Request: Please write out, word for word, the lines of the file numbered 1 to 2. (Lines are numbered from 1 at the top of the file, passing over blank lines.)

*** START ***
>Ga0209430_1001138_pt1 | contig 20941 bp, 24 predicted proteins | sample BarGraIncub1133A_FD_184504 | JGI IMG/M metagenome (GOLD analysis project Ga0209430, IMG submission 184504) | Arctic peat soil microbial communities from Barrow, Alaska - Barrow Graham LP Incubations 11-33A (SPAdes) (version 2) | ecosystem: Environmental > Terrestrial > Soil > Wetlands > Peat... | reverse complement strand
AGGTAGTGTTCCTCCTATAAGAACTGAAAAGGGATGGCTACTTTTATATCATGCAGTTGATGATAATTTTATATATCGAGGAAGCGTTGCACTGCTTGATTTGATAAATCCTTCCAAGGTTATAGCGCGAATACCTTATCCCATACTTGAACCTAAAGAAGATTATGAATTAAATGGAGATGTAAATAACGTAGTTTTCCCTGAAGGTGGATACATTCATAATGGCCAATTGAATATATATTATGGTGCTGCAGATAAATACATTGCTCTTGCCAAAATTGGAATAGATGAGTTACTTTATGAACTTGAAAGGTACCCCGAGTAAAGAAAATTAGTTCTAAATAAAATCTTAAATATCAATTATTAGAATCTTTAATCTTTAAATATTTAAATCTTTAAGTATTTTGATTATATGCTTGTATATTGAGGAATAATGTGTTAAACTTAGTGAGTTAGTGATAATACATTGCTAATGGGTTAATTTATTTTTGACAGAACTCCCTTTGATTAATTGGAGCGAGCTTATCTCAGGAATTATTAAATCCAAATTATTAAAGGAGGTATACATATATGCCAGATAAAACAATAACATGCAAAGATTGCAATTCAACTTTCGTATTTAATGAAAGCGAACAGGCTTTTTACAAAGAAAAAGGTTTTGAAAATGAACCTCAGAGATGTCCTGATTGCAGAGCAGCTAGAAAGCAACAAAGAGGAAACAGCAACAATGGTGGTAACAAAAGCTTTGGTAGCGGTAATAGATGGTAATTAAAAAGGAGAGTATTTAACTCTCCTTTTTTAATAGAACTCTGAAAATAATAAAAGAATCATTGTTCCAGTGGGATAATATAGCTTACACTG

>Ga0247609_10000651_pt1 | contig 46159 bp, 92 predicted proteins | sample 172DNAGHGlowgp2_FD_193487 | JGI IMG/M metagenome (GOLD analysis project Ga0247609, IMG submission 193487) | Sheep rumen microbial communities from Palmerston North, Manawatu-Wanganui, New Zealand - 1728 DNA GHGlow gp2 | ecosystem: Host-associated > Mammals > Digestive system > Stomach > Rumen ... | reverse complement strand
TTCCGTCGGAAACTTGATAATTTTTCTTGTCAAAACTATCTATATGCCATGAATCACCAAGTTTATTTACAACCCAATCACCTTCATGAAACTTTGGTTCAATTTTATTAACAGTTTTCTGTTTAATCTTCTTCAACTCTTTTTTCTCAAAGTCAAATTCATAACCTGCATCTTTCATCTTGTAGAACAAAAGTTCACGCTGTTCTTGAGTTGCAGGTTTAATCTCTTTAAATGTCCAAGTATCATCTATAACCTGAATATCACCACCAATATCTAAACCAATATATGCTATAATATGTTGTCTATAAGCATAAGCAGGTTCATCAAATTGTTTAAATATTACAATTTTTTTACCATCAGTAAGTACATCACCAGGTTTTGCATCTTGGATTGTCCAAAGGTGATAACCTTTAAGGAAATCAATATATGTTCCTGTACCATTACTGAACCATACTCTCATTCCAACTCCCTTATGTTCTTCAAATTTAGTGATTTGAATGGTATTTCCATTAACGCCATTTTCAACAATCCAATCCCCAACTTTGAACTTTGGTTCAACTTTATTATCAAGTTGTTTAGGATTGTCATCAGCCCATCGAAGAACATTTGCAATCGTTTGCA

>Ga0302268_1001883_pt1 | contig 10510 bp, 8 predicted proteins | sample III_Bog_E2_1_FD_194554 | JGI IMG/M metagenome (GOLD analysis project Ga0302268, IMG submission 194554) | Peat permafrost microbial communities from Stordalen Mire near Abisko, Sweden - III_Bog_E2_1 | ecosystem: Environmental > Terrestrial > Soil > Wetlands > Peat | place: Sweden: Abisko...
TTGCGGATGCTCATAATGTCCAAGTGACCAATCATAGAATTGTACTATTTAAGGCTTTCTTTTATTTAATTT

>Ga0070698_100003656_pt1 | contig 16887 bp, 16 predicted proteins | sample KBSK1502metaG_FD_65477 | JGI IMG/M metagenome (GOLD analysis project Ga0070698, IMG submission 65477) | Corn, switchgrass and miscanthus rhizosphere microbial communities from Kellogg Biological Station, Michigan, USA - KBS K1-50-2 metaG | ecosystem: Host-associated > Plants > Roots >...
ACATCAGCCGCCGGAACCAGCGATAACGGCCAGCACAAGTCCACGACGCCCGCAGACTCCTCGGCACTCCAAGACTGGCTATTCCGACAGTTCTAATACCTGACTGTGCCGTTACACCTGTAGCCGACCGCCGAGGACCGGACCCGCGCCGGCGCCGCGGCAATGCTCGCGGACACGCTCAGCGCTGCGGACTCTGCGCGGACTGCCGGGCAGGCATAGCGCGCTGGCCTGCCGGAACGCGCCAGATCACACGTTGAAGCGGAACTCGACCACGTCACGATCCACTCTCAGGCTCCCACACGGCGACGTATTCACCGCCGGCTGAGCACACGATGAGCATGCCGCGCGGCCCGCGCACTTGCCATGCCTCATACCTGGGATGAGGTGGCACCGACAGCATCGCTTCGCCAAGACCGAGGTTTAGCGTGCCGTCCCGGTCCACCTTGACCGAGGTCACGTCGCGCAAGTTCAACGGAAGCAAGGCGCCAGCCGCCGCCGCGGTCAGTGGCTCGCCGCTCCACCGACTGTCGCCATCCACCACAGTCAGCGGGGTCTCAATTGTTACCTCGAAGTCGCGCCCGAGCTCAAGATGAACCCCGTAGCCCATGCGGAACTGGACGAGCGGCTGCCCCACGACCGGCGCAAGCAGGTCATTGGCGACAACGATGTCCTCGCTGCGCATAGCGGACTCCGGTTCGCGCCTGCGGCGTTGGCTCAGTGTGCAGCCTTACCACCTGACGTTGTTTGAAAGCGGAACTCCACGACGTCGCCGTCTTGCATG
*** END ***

>Ga0209430_1001138_pt1 | contig 20941 bp, 24 predicted proteins | sample BarGraIncub1133A_FD_184504 | JGI IMG/M metagenome (GOLD analysis project Ga0209430, IMG submission 184504) | Arctic peat soil microbial communities from Barrow, Alaska - Barrow Graham LP Incubations 11-33A (SPAdes) (version 2) | ecosystem: Environmental > Terrestrial > Soil > Wetlands > Peat... | reverse complement strand
AGGTAGTGTTCCTCCTATAAGAACTGAAAAGGGATGGCTACTTTTATATCATGCAGTTGATGATAATTTTATATATCGAGGAAGCGTTGCACTGCTTGATTTGATAAATCCTTCCAAGGTTATAGCGCGAATACCTTATCCCATACTTGAACCTAAAGAAGATTATGAATTAAATGGAGATGTAAATAACGTAGTTTTCCCTGAAGGTGGATACATTCATAATGGCCAATTGAATATATATTATGGTGCTGCAGATAAATACATTGCTCTTGCCAAAATTGGAATAGATGAGTTACTTTATGAACTTGAAAGGTACCCCGAGTAAAGAAAATTAGTTCTAAATAAAATCTTAAATATCAATTATTAGAATCTTTAATCTTTAAATATTTAAATCTTTAAGTATTTTGATTATATGCTTGTATATTGAGGAATAATGTGTTAAACTTAGTGAGTTAGTGATAATACATTGCTAATGGGTTAATTTATTTTTGACAGAACTCCCTTTGATTAATTGGAGCGAGCTTATCTCAGGAATTATTAAATCCAAATTATTAAAGGAGGTATACATATATGCCAGATAAAACAATAACATGCAAAGATTGCAATTCAACTTTCGTATTTAATGAAAGCGAACAGGCTTTTTACAAAGAAAAAGGTTTTGAAAATGAACCTCAGAGATGTCCTGATTGCAGAGCAGCTAGAAAGCAACAAAGAGGAAACAGCAACAATGGTGGTAACAAAAGCTTTGGTAGCGGTAATAGATGGTAATTAAAAAGGAGAGTATTTAACTCTCCTTTTTTAATAGAACTCTGAAAATAATAAAAGAATCATTGTTCCAGTGGGATAATATAGCTTACACTG